For this example,

Hₒ (Null Hypothesis): Gender and Voting preferences are independent.

H₁ (Alternative Hypothesis): Gender and Voting preferences are not independent.

You can follow these simple steps to easily use the Chi square test Excel function and test the independence of two variables.

- Before we begin, arrange your dataset like this:

Notice that the rows contain frequencies of one categorical variable (gender) and the columns contain frequencies of another categorical variable (voting preference). Also, calculate the row and column totals as shown above.

- Then, in a different location calculate the expected frequencies of the same dataset. It is very simple and defined by the formula
**= (row total x column total) / grand total.**

- Using the CHISQ.TEST function is very simple. All you have to do is just enter the ranges of the observed and expected frequencies inside the formula.

In this example, I use the formula **=CHISQ.TEST(B3:D4,B10:D11)**

That’s all, you will directly get the p-value of the chi-square distribution directly as the result of the above formula.

This p-value represents the probability that the difference between the observed and expected frequencies are caused by mere chance.

Usually, a p-value of less than 0.05 (Alpha – the confidence interval) is considered significant. That is, if the p-value is 0.0125, then there is a 1.25% probability that the differences are due to mere chance. The smaller this value, the higher the significance.

A higher significance value implies that the null hypothesis (Hₒ) is rejected.

Hence, in this case, Hₒ is rejected. This means that gender and voting preferences are significantly dependent on each other.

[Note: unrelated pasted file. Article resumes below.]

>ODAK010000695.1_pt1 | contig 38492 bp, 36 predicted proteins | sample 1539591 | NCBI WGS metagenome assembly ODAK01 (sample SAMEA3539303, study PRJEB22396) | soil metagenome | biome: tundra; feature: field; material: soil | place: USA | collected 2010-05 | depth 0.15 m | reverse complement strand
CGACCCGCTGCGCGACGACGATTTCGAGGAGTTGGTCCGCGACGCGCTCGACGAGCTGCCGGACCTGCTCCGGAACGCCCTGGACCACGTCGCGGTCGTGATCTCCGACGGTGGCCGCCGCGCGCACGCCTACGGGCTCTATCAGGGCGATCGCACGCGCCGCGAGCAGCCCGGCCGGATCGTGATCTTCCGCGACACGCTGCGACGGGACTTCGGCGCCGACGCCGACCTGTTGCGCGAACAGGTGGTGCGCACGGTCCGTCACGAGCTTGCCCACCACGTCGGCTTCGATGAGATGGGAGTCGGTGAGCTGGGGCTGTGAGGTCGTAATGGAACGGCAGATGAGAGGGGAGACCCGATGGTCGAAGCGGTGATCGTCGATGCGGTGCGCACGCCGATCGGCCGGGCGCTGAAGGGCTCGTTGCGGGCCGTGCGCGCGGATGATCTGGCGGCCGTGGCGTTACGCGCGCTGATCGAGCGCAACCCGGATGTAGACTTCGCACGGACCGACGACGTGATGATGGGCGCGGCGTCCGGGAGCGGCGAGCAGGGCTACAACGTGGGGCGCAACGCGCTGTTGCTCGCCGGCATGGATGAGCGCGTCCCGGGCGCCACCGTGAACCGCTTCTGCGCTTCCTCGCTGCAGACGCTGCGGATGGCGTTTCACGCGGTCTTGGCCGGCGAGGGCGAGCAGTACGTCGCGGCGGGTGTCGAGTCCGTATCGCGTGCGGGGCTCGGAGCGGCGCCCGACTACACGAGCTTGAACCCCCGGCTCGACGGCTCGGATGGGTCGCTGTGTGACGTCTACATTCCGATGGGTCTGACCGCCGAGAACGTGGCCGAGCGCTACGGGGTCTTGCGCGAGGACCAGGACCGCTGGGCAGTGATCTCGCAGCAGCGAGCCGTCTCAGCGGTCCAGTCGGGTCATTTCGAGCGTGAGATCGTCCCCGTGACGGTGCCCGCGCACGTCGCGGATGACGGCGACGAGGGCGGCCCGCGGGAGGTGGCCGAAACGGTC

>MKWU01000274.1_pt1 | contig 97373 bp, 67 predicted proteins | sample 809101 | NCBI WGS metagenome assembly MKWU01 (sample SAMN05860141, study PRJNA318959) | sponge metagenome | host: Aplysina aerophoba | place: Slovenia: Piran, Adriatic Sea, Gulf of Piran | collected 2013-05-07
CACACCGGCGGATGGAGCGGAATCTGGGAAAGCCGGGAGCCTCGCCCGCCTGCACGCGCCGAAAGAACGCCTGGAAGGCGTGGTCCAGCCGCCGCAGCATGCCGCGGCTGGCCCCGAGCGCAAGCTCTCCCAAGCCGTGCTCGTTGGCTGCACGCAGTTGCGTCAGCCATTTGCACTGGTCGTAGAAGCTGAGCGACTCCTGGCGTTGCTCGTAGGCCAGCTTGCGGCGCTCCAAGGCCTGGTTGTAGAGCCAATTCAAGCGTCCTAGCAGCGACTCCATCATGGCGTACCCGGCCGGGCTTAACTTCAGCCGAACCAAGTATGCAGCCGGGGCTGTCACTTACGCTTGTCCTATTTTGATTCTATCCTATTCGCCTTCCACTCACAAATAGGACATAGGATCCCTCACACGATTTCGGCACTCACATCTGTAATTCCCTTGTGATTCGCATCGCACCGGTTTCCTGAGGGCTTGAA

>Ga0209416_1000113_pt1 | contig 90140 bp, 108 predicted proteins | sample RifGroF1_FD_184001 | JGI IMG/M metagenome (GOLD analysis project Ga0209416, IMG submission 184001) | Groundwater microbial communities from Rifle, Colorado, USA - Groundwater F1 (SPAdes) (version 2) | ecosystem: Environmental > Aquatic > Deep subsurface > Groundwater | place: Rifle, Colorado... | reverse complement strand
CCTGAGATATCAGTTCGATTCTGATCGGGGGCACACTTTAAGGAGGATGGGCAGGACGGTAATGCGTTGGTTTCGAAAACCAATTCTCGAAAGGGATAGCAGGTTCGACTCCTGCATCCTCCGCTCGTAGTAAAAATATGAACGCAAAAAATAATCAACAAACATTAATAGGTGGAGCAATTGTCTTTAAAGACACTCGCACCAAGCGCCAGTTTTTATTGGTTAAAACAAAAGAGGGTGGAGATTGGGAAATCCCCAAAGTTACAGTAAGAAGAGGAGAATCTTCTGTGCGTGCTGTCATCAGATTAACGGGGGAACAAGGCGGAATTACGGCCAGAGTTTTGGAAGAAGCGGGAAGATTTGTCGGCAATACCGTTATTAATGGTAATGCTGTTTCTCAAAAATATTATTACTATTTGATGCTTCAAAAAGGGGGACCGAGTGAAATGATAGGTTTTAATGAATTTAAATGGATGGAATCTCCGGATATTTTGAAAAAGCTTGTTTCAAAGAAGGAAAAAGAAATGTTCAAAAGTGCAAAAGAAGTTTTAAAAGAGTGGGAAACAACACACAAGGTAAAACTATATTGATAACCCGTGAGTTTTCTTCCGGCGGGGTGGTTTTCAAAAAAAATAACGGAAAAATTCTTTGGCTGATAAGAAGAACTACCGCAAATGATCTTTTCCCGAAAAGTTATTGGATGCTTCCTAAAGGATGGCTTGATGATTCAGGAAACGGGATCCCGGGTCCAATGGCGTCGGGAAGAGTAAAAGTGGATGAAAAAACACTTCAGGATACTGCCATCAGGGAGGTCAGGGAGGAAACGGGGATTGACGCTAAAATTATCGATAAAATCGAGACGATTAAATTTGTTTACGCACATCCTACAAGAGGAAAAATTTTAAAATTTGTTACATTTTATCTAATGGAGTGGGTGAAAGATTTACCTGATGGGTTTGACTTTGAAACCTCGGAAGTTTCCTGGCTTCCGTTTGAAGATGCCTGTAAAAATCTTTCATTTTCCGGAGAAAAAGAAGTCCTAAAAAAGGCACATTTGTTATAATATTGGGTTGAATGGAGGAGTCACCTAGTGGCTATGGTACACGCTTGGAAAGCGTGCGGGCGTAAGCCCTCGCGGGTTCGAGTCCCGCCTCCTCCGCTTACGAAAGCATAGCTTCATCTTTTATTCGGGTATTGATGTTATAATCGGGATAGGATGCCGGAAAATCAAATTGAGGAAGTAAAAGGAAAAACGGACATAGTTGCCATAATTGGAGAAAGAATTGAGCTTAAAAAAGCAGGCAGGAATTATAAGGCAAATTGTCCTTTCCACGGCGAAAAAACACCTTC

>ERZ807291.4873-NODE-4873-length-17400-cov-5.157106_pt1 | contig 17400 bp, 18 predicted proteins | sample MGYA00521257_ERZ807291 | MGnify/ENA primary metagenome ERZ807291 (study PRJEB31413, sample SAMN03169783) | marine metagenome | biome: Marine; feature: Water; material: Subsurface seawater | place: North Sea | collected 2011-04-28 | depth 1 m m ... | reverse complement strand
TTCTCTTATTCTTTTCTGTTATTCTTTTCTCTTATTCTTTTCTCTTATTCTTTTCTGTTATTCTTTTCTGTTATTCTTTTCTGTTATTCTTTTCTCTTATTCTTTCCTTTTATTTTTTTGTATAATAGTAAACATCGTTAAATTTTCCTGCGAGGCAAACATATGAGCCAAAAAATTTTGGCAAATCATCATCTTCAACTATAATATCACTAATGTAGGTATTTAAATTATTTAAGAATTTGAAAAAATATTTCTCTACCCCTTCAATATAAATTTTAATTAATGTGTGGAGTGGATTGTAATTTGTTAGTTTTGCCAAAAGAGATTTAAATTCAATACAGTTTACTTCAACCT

- You can use an IF formula to compare the p-value and alpha to test the significance and return the accepted hypothesis.

In this example, I use **=IF(H7<H6,H3,H2), **to determine and return the accepted hypothesis.

## Things to Keep in Mind About the CHISQ.TEST Formula

- The #N/A error usually occurs when the observed and expected frequencies are of different dimensions. They should always match and there should be at least two categories for each variable.

- The #DIV/0! error occurs when any of the input values are zero.

- The #NUM! error occurs when any of the input values are negative.

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## FAQs

### What is the Chi square goodness of fit test?

It is similar to the Chi square test of independence. But, unlike the test of independence, we compare the observed frequencies in a sample vs the observed frequencies in the population of the same variable. This test is used to determine if there is any sampling error in an experiment.

### What does the p-value mean in the Chi-square test?

The p-value represents the probability that the deviation of values between the variables occurred due to mere chance. A higher p-value means that the deviation in the values can be explained by mere chance and the relationship between the variables is insignificant.

## Closing Thoughts

In this tutorial, I have covered all the important details about CHISQ.TEST function. We saw how to use the Chi Square test Excel function appropriately and also how to interpret the results. You can download the attached sample Excel worksheet and experiment with the details to get a better understanding of the concept.